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Deadpool Pulp, review by MArco Piva

Deadpool Pulp, post-war pulp Marvel tribute.

Wade Wilson, a Canadian volunteer, is captured by the Japanese during World War II. After one year of torture, in which he seems to lose his last grip to sanity, he manages to escape along with a second, unnamed prisoner.

Deadpool PulpIn the 1950s, during the Cold War, Wilson is working for the FBI, commanded by the man he helped flee from the Japanese PoW camp, who turns out to be no one less than Cable. He is recalled from South East Asia to recuperate a nuclear briefcase stolen by a rogue CIA agent. Wilson is here revealed to have developed a double personality, and the second “voice in his head” calls himself Deadpool.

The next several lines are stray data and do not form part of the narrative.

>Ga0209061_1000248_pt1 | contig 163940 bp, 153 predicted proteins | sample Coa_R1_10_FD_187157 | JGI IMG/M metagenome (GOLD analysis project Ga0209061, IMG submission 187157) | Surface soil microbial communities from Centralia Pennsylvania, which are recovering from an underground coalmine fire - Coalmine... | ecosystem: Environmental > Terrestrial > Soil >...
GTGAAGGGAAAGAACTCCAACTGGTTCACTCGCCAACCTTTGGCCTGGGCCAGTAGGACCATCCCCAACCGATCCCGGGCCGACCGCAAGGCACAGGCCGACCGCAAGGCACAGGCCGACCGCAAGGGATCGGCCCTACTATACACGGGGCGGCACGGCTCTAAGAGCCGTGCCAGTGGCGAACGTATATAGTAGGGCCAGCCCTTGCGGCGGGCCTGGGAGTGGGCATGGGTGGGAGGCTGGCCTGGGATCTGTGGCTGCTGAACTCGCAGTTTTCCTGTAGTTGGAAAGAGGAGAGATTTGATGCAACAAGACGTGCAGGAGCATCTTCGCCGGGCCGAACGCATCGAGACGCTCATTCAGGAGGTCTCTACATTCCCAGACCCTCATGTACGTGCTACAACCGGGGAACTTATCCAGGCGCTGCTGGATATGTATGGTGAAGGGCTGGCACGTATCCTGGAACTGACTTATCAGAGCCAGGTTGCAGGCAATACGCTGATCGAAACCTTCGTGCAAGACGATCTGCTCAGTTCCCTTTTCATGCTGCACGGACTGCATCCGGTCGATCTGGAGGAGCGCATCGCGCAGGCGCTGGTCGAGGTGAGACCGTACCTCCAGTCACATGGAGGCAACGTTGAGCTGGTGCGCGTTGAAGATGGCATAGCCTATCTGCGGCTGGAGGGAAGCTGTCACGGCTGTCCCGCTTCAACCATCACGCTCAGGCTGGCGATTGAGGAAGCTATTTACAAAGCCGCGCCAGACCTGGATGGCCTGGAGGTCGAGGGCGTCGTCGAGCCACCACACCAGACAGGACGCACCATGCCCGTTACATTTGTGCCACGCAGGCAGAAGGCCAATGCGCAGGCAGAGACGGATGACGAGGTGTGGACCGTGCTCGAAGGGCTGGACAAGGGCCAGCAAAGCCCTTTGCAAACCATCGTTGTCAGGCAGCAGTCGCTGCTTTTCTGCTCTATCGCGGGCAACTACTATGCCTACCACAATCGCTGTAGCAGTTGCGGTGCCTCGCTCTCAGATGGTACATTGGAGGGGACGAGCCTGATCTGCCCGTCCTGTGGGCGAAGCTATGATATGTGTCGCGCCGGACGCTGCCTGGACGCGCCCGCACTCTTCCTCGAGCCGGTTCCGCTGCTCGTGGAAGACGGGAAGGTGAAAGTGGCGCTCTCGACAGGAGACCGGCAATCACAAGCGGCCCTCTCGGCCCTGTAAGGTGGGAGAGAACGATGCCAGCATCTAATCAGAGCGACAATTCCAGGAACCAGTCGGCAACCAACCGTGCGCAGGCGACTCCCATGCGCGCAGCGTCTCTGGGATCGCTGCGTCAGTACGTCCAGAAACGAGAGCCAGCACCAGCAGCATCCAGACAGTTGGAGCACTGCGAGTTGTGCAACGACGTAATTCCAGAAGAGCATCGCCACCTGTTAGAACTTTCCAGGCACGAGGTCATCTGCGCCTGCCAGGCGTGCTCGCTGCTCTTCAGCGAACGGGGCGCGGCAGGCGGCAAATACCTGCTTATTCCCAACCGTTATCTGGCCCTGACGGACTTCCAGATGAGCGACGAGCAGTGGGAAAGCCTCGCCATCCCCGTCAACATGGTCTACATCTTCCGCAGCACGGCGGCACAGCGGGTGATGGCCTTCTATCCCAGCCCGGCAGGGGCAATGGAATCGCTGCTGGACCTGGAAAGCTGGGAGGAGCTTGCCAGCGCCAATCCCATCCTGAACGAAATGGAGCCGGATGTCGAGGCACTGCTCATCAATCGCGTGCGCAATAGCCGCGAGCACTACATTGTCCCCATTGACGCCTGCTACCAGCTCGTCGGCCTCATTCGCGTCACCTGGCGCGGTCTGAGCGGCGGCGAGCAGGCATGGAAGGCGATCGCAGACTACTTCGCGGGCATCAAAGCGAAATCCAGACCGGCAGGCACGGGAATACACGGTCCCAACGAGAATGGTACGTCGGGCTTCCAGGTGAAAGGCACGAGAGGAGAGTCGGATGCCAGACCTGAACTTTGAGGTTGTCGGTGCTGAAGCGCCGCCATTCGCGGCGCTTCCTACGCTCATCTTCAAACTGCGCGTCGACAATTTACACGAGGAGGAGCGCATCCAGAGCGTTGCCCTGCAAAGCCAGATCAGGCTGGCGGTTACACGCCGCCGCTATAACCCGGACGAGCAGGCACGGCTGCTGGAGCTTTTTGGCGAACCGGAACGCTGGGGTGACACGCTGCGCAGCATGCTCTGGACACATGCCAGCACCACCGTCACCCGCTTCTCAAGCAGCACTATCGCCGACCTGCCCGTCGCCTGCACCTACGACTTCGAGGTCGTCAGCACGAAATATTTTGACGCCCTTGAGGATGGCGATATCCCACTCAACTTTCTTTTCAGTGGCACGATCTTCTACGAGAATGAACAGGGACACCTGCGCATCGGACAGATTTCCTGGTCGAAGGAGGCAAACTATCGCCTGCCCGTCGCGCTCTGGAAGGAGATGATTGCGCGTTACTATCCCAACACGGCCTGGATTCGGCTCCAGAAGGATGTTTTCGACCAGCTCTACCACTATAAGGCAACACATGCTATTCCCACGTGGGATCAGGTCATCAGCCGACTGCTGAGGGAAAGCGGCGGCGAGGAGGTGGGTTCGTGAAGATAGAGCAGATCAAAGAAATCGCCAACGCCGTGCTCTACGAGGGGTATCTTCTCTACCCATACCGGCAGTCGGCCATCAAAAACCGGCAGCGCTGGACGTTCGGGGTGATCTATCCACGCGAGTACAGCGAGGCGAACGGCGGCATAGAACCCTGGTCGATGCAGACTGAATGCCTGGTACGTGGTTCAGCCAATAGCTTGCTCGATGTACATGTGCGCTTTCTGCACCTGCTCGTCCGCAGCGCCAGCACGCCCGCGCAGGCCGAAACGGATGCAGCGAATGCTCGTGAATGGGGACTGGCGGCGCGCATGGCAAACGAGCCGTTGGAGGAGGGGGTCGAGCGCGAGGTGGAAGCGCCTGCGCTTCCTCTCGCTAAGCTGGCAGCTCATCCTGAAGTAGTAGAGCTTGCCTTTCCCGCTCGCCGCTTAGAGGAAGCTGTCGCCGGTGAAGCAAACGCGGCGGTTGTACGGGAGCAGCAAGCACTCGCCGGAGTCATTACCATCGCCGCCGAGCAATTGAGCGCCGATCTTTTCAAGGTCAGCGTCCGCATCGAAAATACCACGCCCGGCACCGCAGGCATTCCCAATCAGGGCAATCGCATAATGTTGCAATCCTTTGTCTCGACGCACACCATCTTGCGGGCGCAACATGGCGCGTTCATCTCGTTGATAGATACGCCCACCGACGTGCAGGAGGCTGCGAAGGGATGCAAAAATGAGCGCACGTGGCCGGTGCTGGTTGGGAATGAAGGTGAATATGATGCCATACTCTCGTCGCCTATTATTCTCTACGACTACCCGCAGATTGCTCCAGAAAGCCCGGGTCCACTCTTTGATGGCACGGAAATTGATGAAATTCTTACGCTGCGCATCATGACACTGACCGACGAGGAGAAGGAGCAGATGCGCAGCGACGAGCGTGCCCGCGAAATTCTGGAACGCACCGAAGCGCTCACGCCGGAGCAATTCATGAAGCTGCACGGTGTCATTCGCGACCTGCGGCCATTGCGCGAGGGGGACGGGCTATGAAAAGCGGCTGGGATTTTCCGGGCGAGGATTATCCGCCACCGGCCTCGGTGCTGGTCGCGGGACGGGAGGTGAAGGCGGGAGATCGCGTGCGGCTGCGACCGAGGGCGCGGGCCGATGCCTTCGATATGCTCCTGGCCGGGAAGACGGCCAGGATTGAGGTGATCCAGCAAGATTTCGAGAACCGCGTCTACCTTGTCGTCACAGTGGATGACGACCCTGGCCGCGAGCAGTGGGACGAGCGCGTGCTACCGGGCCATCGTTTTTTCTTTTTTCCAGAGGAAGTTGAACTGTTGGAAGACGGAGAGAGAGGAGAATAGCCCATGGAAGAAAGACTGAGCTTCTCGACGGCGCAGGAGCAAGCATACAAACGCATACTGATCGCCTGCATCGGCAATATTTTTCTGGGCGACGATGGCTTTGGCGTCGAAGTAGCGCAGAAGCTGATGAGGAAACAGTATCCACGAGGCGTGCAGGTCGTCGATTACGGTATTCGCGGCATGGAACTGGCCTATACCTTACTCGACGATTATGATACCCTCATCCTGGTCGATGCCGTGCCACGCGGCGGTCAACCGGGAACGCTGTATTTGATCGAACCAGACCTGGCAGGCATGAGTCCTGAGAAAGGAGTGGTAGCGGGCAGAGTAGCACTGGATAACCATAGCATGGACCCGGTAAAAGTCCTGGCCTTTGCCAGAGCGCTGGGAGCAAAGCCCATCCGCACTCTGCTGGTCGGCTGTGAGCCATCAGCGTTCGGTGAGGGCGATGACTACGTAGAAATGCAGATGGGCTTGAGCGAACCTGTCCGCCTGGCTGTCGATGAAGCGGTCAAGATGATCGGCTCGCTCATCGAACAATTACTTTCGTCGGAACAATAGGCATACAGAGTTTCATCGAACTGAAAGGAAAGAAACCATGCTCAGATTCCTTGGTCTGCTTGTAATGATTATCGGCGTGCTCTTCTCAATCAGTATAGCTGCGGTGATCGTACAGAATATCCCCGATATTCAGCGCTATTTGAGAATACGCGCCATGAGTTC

One of ten 4-issue mini-series in which Marvel Comics tribute post-war pulp literature, Deadpool Pulp is a spy story that brings back memories of The Shadow and at the same time serves as an unofficial “origins” story for everybody’s favourite mercenary. Yes, I mean Deadpool.

Deadpool PulpCompared to your average Deadpool story, action and irony are very much toned down to make room for a gloomier style of storytelling. And that will be a serious issue for Deadpool fans, who will miss what makes their favourite character so unique and entertaining. But the 1950s-styled story is very interesting, although it can be a little slow compared to what we have learned to expect from comics nowadays, the references to every facet of pop culture are still present and that voice Wade hears in his head… yes, that is already Deadpool, the Merc with a Mouth.

Maybe not a masterpiece, then, but definitely an entertaining, solid read. The character of Deadpool as we know him doesn’t fit the style chosen for this story, so the authors chose to tell us how he was before Deadpool was born. I’ll let you be the judge of their success.

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